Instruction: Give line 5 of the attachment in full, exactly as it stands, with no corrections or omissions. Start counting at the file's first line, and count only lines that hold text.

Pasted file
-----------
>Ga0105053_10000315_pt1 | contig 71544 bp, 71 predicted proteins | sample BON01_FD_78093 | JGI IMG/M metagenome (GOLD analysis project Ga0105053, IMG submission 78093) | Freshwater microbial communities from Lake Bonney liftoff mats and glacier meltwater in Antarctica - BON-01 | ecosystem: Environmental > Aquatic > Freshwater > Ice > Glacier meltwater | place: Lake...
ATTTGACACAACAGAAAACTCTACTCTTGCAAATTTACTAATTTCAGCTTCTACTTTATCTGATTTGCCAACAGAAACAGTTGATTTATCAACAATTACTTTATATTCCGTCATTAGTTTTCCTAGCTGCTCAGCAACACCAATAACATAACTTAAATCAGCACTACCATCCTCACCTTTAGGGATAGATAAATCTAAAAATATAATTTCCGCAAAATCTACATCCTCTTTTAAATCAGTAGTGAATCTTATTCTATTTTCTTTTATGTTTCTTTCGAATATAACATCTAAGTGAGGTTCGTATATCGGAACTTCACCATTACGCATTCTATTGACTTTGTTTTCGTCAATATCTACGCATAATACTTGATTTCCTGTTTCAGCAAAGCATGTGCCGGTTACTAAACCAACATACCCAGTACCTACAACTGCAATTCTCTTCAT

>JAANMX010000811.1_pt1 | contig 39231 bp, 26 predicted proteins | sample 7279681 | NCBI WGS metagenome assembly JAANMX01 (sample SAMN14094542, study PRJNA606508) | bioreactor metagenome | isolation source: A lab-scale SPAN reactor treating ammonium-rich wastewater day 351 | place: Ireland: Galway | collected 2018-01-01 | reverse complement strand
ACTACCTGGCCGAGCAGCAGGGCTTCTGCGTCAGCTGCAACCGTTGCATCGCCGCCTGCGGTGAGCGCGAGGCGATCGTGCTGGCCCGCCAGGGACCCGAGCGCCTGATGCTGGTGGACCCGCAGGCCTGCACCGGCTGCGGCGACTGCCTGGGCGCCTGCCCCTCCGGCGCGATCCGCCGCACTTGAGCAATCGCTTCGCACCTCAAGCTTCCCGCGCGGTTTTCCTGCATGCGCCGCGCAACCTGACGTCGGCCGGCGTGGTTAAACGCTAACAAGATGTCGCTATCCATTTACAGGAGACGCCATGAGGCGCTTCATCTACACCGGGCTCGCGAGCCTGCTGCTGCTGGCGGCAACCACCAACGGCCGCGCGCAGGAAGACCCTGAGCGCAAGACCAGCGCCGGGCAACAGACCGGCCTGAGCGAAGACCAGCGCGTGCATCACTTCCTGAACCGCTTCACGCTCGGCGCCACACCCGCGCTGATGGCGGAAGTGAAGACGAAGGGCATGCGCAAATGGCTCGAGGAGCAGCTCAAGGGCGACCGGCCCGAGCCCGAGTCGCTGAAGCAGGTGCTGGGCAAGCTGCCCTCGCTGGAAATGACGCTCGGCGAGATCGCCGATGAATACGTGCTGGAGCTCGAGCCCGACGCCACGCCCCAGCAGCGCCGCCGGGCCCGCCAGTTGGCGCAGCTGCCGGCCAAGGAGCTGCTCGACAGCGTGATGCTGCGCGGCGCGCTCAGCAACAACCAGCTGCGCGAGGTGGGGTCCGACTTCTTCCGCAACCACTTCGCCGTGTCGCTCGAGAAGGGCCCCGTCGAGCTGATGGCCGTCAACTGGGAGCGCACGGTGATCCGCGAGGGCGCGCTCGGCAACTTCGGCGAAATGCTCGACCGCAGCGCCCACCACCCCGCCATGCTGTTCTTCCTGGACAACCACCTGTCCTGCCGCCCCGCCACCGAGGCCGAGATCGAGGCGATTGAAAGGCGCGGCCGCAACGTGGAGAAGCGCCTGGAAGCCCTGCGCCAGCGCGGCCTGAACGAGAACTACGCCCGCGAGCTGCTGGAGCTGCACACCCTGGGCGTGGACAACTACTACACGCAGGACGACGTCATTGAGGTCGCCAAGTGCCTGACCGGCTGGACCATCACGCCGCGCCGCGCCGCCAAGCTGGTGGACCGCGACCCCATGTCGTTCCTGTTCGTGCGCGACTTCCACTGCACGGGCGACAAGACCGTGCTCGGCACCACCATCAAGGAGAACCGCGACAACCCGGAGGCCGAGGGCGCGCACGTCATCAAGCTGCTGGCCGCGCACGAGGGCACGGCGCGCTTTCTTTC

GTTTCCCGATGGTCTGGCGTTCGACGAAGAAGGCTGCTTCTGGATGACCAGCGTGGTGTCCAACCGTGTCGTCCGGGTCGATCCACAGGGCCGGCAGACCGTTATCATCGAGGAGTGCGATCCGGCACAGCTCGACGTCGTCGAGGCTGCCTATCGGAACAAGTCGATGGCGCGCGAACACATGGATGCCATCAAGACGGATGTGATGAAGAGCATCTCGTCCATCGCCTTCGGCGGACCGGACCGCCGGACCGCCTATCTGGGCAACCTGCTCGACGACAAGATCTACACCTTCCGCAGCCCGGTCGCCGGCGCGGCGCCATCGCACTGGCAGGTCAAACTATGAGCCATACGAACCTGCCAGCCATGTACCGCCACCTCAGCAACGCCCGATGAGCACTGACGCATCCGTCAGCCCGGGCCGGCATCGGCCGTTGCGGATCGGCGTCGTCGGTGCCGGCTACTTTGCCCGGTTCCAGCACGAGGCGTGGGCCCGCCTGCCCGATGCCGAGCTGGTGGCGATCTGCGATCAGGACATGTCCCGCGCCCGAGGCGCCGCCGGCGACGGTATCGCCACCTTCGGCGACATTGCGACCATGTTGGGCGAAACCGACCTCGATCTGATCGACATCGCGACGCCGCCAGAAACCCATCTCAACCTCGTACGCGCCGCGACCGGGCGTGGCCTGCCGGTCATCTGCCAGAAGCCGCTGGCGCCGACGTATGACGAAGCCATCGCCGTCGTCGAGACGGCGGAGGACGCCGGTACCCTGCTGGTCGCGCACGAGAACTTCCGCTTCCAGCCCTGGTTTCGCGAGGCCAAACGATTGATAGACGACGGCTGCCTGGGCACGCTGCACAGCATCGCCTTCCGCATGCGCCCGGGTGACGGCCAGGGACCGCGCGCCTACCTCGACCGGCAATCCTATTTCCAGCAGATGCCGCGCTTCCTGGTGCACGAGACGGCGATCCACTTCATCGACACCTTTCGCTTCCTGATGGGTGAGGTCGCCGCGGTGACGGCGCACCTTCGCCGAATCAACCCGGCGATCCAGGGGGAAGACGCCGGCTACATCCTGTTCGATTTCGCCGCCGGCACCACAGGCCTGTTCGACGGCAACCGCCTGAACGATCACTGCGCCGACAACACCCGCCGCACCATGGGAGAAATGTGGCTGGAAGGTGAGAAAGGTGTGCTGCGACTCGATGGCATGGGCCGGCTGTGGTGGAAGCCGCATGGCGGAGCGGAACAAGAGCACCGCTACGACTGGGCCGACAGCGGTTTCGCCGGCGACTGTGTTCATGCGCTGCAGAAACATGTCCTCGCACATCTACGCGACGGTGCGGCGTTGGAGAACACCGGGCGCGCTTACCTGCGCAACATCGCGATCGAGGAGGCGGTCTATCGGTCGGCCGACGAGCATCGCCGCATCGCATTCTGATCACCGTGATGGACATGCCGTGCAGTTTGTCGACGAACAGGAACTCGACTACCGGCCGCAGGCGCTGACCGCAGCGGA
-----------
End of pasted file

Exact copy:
GTTTCCCGATGGTCTGGCGTTCGACGAAGAAGGCTGCTTCTGGATGACCAGCGTGGTGTCCAACCGTGTCGTCCGGGTCGATCCACAGGGCCGGCAGACCGTTATCATCGAGGAGTGCGATCCGGCACAGCTCGACGTCGTCGAGGCTGCCTATCGGAACAAGTCGATGGCGCGCGAACACATGGATGCCATCAAGACGGATGTGATGAAGAGCATCTCGTCCATCGCCTTCGGCGGACCGGACCGCCGGACCGCCTATCTGGGCAACCTGCTCGACGACAAGATCTACACCTTCCGCAGCCCGGTCGCCGGCGCGGCGCCATCGCACTGGCAGGTCAAACTATGAGCCATACGAACCTGCCAGCCATGTACCGCCACCTCAGCAACGCCCGATGAGCACTGACGCATCCGTCAGCCCGGGCCGGCATCGGCCGTTGCGGATCGGCGTCGTCGGTGCCGGCTACTTTGCCCGGTTCCAGCACGAGGCGTGGGCCCGCCTGCCCGATGCCGAGCTGGTGGCGATCTGCGATCAGGACATGTCCCGCGCCCGAGGCGCCGCCGGCGACGGTATCGCCACCTTCGGCGACATTGCGACCATGTTGGGCGAAACCGACCTCGATCTGATCGACATCGCGACGCCGCCAGAAACCCATCTCAACCTCGTACGCGCCGCGACCGGGCGTGGCCTGCCGGTCATCTGCCAGAAGCCGCTGGCGCCGACGTATGACGAAGCCATCGCCGTCGTCGAGACGGCGGAGGACGCCGGTACCCTGCTGGTCGCGCACGAGAACTTCCGCTTCCAGCCCTGGTTTCGCGAGGCCAAACGATTGATAGACGACGGCTGCCTGGGCACGCTGCACAGCATCGCCTTCCGCATGCGCCCGGGTGACGGCCAGGGACCGCGCGCCTACCTCGACCGGCAATCCTATTTCCAGCAGATGCCGCGCTTCCTGGTGCACGAGACGGCGATCCACTTCATCGACACCTTTCGCTTCCTGATGGGTGAGGTCGCCGCGGTGACGGCGCACCTTCGCCGAATCAACCCGGCGATCCAGGGGGAAGACGCCGGCTACATCCTGTTCGATTTCGCCGCCGGCACCACAGGCCTGTTCGACGGCAACCGCCTGAACGATCACTGCGCCGACAACACCCGCCGCACCATGGGAGAAATGTGGCTGGAAGGTGAGAAAGGTGTGCTGCGACTCGATGGCATGGGCCGGCTGTGGTGGAAGCCGCATGGCGGAGCGGAACAAGAGCACCGCTACGACTGGGCCGACAGCGGTTTCGCCGGCGACTGTGTTCATGCGCTGCAGAAACATGTCCTCGCACATCTACGCGACGGTGCGGCGTTGGAGAACACCGGGCGCGCTTACCTGCGCAACATCGCGATCGAGGAGGCGGTCTATCGGTCGGCCGACGAGCATCGCCGCATCGCATTCTGATCACCGTGATGGACATGCCGTGCAGTTTGTCGACGAACAGGAACTCGACTACCGGCCGCAGGCGCTGACCGCAGCGGA